Dr. Jones: So you've just done everything you can to get ready to start a family, and now you can hear your biological clock ticking loudly. When should you get help?
You're a 43-year-old woman, and you've heard your baby biological clock ticking. You want to have a baby, and you stopped your birth control, and it didn't just happen. When should you get help?
Well, it depends. Of course, it depends on a lot of things, your health history, and the male part, but actually, we start with your age. And when it comes to this age, sooner is better than later.
We're going to do this in three parts. So if this isn't your age or the age of the person you're worried about, check out our other podcasts because we have done this in three different age groups.
Here in The Scope virtual studio with us is Dr. Erica Johnstone. She's a specialist in reproductive endocrinology and infertility and an associate professor at the University of Utah. Her special techniques for fertility include advanced reproductive technology, some amazing technology that can help people have a family of their dreams who otherwise might not be able to have a family.
She has enormous experience with in vitro fertilization in her clinic and with egg and sperm donations and other advanced technologies. So you're over 40 but not close to 50 quite yet, and you know your biological clock is ticking and you want to have a child. Should you just try for a while or should you try to see someone before you try?
Dr. Johnstone: So I would recommend scheduling an appointment as soon as you start trying. And part of the reason for that is it may take a little time to get that appointment, but we know that for women who are 40 and above, time is absolutely of the essence. And so we wouldn't want women to miss an opportunity to become pregnant because they're unaware of something that may be affecting their chances. So really, the sooner, the better.
Dr. Jones: Right. They might need a little tune-up.
Dr. Johnstone: Exactly.
Dr. Jones: Sooner than later. So who should you try and see, and what will they do?
Dr. Johnstone: So for women over 40, I do recommend seeing a reproductive endocrinologist or an infertility specialist. Now, it is true that sometimes it can take some time to get an appointment, and so it's also a good idea if you have an OB-GYN or can see one quickly, to start with an OB-GYN who can get started in talking to you about your fertility and doing initial fertility tests.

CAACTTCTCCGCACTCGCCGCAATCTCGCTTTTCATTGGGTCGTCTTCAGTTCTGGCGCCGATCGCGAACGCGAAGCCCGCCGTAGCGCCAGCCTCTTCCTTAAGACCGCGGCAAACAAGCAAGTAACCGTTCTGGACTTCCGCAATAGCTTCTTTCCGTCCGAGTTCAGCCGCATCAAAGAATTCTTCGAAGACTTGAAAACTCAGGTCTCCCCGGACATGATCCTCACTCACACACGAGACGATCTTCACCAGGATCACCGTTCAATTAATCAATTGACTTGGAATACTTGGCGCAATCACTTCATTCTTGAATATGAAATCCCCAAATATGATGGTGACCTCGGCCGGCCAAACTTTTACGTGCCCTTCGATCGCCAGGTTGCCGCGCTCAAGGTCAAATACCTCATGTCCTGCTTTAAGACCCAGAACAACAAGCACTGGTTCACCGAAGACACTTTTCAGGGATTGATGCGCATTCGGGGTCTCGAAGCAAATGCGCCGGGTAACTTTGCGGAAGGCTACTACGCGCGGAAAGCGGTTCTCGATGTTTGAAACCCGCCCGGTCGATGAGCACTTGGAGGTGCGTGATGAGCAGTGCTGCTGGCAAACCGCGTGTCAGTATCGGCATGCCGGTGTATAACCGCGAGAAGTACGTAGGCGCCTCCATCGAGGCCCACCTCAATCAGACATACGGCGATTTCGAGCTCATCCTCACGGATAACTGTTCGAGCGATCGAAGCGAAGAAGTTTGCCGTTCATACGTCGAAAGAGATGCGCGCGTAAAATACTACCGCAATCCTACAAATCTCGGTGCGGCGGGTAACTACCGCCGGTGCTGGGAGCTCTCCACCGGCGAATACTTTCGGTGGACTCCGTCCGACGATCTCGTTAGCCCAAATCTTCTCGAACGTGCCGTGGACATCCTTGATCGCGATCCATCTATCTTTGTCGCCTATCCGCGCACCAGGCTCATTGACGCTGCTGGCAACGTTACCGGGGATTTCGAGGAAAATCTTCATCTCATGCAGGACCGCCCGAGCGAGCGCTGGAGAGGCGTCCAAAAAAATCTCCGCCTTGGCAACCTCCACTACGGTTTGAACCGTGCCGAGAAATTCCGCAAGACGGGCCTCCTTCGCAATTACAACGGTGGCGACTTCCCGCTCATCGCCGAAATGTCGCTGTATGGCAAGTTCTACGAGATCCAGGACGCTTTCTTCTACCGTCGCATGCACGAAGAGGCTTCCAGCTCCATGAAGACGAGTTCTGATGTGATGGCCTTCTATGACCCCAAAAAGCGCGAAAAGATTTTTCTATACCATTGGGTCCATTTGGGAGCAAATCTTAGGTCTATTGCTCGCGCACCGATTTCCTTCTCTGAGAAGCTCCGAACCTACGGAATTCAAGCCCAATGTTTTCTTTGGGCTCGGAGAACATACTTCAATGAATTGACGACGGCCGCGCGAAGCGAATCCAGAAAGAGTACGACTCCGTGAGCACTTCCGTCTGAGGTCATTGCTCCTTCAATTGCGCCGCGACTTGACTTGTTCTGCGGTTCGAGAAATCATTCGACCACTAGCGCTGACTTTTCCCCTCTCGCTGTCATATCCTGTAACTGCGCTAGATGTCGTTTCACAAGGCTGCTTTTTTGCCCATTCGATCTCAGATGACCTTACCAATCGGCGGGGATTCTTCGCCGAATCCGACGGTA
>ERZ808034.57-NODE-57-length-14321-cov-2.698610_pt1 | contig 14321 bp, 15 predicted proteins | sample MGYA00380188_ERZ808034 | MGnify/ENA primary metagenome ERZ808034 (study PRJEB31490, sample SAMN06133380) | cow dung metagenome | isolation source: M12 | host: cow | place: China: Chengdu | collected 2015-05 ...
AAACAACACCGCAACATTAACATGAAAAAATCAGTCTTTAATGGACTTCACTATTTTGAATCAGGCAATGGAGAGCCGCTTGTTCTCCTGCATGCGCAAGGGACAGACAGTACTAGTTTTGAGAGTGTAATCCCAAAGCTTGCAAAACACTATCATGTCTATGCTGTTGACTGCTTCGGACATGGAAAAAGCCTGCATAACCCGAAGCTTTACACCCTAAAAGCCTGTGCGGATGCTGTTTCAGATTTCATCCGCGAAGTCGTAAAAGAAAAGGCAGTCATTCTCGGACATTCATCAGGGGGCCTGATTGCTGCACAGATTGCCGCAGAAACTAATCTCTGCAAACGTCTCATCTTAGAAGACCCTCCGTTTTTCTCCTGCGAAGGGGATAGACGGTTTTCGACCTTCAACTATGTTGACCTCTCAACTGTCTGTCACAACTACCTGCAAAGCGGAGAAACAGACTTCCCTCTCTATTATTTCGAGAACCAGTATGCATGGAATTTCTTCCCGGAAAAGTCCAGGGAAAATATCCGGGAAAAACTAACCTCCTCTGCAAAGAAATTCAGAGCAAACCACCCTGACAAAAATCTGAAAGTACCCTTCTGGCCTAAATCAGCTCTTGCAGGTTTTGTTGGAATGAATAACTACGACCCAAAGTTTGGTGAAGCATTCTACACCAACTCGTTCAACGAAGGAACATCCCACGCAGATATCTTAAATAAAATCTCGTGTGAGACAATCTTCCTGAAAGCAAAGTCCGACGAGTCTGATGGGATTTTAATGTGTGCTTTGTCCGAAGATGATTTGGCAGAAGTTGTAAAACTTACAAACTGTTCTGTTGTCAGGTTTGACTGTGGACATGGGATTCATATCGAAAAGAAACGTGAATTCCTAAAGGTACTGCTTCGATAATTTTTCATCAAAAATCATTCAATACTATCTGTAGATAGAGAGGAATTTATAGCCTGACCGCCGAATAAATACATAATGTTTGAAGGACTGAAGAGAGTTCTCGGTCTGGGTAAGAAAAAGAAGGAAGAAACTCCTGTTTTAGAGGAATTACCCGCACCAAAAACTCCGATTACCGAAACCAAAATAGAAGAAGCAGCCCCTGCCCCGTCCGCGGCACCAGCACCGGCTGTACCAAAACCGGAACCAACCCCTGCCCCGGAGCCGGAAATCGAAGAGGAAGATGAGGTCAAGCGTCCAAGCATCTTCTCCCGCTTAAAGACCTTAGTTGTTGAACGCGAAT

Dr. Jones: Things like sperm count? Or what kind of testing do you think?
Dr. Johnstone: Exactly. So for the male partner, we would do a semen analysis and look at the number of sperm, how many of those sperm are swimming forward, and how many of those sperm have normal head shapes.
For the female partner, we would look at some general health labs. We always want to look at general health and make sure there aren't any important things about your overall health condition, maybe things like diabetes or high blood pressure that can be optimized before you become pregnant.
But then we also look at your menstrual cycles. Are they regular? Are you ovulating every month? We look at your uterus and ovaries for factors that may be making it hard to become pregnant, like certain types of ovarian cysts or fibroids. We make sure the fallopian tubes are open. And then we also look at ovarian reserve, which is looking at whether the number of eggs remaining in your ovaries is normal for your age. Is it higher than average? Or is it lower than average?
Dr. Jones: Most women . . . or I shouldn't say this. Many women have male partners who are about their age. And, of course, some women in their 40s might have partners that are . . . their male partner in their 20s. But it's not uncommon for women in their 40s to have male partners that are in their 60s. Are there any data about men as they get older and their fertility?
Dr. Johnstone: Sure. So men's fertility does decline with age, but at a much slower rate than for women. When women go through menopause, it is extraordinarily unlikely that they would become pregnant naturally again, whereas we know it is possible for men to conceive pregnancies really all the way into their 70s and 80s, but they're more likely to have abnormalities of their sperm.